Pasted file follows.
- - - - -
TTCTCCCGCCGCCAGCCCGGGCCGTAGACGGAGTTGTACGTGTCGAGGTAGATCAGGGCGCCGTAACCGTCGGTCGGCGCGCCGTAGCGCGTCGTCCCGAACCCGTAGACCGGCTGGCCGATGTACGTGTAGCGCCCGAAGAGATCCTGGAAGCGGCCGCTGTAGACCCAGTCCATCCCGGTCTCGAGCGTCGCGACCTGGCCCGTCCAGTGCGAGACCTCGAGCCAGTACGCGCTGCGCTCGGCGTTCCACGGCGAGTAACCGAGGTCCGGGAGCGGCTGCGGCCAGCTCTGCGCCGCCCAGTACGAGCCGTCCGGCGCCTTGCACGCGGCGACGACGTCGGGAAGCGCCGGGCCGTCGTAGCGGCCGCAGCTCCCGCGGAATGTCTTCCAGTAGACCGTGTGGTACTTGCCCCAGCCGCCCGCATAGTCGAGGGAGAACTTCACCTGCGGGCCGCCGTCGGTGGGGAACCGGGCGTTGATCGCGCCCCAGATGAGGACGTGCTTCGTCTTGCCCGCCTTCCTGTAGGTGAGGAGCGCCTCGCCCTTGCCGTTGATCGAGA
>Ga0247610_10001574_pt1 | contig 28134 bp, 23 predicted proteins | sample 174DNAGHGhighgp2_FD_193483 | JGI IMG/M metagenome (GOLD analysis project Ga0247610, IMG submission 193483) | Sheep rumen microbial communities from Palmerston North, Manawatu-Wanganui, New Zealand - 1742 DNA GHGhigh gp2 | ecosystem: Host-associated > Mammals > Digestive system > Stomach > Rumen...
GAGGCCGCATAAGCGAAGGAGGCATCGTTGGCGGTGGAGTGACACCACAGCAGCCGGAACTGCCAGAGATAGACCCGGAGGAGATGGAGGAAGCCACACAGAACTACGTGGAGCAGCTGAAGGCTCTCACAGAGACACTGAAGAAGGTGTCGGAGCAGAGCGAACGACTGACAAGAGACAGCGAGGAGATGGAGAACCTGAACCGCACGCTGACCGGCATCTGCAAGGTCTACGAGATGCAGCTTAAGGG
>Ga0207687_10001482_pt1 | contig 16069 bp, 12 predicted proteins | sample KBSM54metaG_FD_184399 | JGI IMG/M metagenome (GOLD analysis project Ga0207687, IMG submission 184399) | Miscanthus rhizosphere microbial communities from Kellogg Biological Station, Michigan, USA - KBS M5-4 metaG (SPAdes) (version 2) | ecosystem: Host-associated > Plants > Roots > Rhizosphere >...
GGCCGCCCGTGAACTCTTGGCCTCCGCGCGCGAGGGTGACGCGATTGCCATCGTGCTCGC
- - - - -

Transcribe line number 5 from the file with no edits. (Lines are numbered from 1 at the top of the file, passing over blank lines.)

GGCCGCCCGTGAACTCTTGGCCTCCGCGCGCGAGGGTGACGCGATTGCCATCGTGCTCGC